Literary agent Peter Katz receives a lot of manuscripts, but one of the latest – an excerpt from The Book of Mirrors by Richard Flynn – captures his attention. Within its pages, Flynn has written about his time at Princeton in the 80s, and his relationship with Professor Joseph Wieder.
Wieder was murdered 25 years ago, and whilst the police identified multiple suspects, no one was ever charged and the case was left unsolved. Is the truth of what happened that evening about to be revealed?
The first part of the novel allows the reader to see the partial manuscript received by Peter Katz, whilst the latter parts follow two separate investigations into what happened that night – investigations initiated by Katz following his reading of the partial manuscript. The Book of Mirrors isn’t a police procedural, however, and the work is done by down-on-his-luck journalist John Keller and retired police officer Roy Freeman. Freeman was involved in Wieder’s case at the time, and sees this as an opportunity to make one last attempt at solving the puzzle.
What follows is an incredibly intriguing murder mystery, in which multiple characters give their version of events and, as the novel progresses, it becomes increasingly less clear as to who murdered Wieder (and why) as each statement contradicts the last. And the structure works brilliantly. By getting to read the manuscript first, the reader is given a version of events from a single perspective, and then has to adjust their view as more information is provided during the subsequent sections.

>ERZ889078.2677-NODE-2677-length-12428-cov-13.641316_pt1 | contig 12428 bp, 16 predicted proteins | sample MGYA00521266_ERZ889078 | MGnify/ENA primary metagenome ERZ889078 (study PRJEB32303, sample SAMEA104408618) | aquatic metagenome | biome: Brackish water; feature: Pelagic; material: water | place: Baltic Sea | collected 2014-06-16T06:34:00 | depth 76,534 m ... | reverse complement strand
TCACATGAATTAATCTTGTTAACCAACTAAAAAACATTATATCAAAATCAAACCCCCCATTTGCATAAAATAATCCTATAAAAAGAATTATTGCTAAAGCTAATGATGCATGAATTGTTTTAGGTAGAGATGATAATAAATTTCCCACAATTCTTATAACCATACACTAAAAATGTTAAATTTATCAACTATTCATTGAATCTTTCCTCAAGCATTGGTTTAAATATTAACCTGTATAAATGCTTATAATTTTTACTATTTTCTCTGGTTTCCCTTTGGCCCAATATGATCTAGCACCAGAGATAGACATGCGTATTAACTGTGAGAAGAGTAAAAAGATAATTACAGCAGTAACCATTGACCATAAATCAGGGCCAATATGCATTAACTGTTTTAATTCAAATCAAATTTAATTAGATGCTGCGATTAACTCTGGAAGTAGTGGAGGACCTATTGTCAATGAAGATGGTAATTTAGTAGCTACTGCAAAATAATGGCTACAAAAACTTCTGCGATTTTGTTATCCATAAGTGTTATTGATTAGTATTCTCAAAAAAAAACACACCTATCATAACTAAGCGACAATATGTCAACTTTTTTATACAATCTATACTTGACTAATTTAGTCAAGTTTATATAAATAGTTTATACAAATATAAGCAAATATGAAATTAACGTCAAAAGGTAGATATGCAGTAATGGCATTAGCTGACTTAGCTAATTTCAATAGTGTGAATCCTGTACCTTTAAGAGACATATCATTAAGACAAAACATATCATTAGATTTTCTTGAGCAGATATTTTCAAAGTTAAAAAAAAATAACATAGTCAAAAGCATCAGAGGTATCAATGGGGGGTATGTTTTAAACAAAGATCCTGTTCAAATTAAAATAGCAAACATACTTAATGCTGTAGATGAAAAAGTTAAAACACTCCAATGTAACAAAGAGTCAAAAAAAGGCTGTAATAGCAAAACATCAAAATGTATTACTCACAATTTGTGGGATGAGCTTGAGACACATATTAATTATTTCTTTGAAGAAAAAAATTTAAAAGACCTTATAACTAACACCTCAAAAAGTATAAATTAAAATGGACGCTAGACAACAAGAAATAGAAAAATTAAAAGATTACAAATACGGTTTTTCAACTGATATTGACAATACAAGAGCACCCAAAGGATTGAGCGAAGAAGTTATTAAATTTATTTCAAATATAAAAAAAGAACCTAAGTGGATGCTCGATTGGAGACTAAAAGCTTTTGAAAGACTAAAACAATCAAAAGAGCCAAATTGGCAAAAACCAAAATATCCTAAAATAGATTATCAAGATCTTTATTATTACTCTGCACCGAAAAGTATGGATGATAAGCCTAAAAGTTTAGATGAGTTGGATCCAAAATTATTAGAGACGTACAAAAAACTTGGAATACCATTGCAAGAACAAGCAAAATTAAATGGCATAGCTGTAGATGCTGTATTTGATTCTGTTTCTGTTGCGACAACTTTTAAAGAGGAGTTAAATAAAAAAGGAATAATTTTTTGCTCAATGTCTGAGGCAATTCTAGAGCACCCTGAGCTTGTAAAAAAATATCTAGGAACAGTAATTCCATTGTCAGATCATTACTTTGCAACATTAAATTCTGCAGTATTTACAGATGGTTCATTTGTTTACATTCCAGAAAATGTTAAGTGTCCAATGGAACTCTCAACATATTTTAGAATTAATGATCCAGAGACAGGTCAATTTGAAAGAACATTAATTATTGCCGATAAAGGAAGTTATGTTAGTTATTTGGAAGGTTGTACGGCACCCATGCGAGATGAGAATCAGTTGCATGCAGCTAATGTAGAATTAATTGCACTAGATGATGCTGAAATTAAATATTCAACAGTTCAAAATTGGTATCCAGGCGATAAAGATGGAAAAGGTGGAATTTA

There are a lot of characters in this novel, some more prominent than others, but it does mean that I didn’t really feel attached to any of them. Even the two investigators – Keller and Freeman – act more as facilitators rather than two characters that the reader really gets to know. Whilst this can sometimes make a novel difficult to get into, I found that in The Book of Mirrors it worked really well, as it allowed me make an impartial judgement as to who was telling the truth and who the murderer could be. I love playing detective, and so I really enjoyed trying to solve this puzzle. And I didn’t work it out. This is a very clever novel with so many twists and turns that will keep you guessing right up to the big reveal.
I read The Book of Mirrors in a single sitting. It’s a brilliant novel that is utterly compelling, and as I was reading, I was reminded of Joël Dicker’s absolutely outstanding The Truth About the Harry Quebert Affair, and I think that if you enjoy that kind of novel then you’ll enjoy this.
The Book of Mirrors will be published on 26 January 2017 – many thanks to Francesca Russell for the ARC.